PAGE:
To start off the week, I have a super fun camp wedding to share with you guys. This wedding has the most unique (and fun!) bouquet toss I’ve ever seen. I’m also a bit obsessed with the invitations designed by our newest sponsor, Paisley Quill. Letterpress, red edges, vintage stamps and the most beautifully designed wedding timeline you have seen! Thanks also to the amazing Kelty of Steep Street for sharing her photos (all photos by Kelty with the exception of the top two from Paisley Quill).
From Katie, “Our wedding was a little bit summer camp, a little bit renaissance fair, and a whole lot of fun. Our first step of wedding planning was to find a venue that would allow the celebration to last for days instead of just hours. With that in mind we finally found Camp Lane, a symphony of Oregon green nestled along the Siuslaw River. It had everything we were looking for: a commercial kitchen, an historic log lodge, a copse of trees perfect for the ceremony AND a swimming hole, myriad games, cabins and large open fields for camping.”
Our wedding had a couple of elements that raised some eyebrows. In particular, the inclusion of a trebuchet (a medieval catapult) got some hilarious response. What does a trebuchet have to do with our wedding? Nothing (though we did make a game of coming up with cheesy slogans like “hurtling toward our future”), except that it was a ridiculous engineering feat for two science nerds to complete together. Among other things, we used it for the bouquet toss and it was fun, unique and very, very us.
My wedding dress was an early 1970s handmade creation that I found at St. Vincent de Paul’s. Standing in the musty thrift store dressing room in my knee high sweatsocks, holding the back closed because it wouldn’t zip, I felt like I’d found a dress that would be fun to wear. With its empire waist and ghosty skirt (and once the mutton sleeves had been trimmed to cap sleeves) it had a very Pride & Prejudice feel — very appropriate for one of four Bennett girls.
The invitations from Paisley Quill were beyond perfect. They absolutely set the tone for our fun, relaxed wedding amid the Oregon trees. The timeline that Molly at Paisley Quill made was so perfect that Cameron’s Aunt Lory recreated it as a quilt — gifting us with a reminder of our wedding that we’ll treasure forever.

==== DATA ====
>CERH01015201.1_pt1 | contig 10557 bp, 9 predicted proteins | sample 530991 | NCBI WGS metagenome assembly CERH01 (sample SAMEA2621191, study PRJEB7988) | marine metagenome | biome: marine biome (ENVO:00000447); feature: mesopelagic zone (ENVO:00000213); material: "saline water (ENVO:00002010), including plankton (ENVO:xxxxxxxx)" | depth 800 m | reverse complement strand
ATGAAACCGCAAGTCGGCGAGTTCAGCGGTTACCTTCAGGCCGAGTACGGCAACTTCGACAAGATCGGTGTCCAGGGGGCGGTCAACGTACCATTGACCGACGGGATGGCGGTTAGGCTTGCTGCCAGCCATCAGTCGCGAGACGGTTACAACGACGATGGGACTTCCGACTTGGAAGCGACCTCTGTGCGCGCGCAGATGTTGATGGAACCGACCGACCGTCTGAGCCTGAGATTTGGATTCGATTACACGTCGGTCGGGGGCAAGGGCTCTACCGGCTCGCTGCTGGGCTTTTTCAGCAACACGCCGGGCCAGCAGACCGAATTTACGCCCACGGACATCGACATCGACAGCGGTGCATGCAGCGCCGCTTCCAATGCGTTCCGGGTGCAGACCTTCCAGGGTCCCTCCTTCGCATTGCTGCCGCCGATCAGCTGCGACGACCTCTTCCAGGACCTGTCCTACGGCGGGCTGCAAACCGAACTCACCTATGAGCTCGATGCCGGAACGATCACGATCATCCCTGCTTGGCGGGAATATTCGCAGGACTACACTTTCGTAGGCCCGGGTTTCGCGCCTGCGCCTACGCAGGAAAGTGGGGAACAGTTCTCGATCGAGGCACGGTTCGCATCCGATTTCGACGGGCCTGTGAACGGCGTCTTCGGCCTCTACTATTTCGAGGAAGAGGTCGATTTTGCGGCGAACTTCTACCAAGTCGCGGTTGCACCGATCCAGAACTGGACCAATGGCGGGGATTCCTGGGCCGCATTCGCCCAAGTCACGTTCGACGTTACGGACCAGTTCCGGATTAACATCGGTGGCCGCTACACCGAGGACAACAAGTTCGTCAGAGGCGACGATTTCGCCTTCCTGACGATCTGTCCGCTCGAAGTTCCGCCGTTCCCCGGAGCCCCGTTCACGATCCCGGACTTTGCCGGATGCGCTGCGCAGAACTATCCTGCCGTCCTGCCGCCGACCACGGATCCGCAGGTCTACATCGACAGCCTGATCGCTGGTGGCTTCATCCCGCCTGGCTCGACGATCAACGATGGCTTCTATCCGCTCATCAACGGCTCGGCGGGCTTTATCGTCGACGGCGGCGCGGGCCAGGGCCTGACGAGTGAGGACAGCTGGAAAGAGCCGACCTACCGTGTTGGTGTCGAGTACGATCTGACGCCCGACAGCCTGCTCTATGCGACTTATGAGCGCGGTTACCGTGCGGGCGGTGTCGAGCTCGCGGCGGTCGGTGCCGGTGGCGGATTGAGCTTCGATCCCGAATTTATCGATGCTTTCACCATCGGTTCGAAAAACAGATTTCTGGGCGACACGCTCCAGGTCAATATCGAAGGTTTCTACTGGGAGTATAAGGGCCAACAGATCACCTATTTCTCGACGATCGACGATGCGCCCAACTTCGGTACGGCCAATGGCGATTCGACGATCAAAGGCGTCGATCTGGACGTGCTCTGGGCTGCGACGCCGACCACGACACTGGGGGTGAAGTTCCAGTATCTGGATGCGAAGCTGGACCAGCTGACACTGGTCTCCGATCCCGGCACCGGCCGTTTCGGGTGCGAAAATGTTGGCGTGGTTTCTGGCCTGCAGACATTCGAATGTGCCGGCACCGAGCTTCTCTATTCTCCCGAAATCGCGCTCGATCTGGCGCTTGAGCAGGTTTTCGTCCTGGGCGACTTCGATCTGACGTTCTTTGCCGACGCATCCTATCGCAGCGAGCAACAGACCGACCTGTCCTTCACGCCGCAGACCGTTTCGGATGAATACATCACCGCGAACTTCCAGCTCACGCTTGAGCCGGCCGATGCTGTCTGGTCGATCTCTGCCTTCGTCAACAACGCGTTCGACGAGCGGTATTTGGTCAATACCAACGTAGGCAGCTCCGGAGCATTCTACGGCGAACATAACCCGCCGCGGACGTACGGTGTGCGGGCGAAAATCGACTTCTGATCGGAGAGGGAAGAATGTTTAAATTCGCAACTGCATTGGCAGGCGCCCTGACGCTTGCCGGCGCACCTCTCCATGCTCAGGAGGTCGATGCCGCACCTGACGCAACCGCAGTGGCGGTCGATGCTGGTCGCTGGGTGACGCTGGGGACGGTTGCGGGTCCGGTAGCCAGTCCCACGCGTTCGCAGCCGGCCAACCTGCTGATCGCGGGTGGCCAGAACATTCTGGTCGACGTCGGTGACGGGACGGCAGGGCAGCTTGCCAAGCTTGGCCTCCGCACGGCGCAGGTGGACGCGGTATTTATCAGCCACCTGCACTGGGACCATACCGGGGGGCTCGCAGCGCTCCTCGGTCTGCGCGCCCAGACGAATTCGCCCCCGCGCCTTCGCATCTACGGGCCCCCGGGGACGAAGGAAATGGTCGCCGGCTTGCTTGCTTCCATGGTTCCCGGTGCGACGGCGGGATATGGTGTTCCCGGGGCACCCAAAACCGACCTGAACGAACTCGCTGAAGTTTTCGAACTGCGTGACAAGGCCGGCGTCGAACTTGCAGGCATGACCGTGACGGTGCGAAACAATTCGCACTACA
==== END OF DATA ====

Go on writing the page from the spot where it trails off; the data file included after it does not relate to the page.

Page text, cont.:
Many of our decisions were dictated by a tight budget, but one thing we weren’t willing to compromise on was the opportunity for our family and closest friends to fully relax and enjoy themselves. With that in mind, although we’d bandied around the idea of self-catering, we hired caterers for the dinner on Friday night. We’re so glad we did! The food was lovely and our nearest and dearest were partying with us rather than scurrying around to serve the other guests. We did ask for family and friends to make pies, and did they ever come through! Most people chose to make them when Oregon’s berry season was at its zenith, freeze them, then bake the pies the day before or day of the wedding. The rest of our meals were simple: bagels, cream cheese, fruit and sliced meats with plenty of coffee were laid out for guests on Saturday morning as they came in from cabins and tents to have breakfast by a roaring fire in the lodge. Late that afternoon, our dads joined forces for a barbecue of epic proportions.
All of the wedding décor was DIY. I got to spend wonderful afternoons with my mother-in-law as we sewed napkins and table runners from vintage fabric I’ve been collecting (hoarding?) for ages. All of the flowers were grown, picked and arranged by family members and the bright pinks and oranges of late summer dahlias looked beautiful in blue glassware that my mom and I combed the local thrift stores for. My husband Cameron built our pie stand and made vases out of wood and test tubes (another nod to our shared love of science).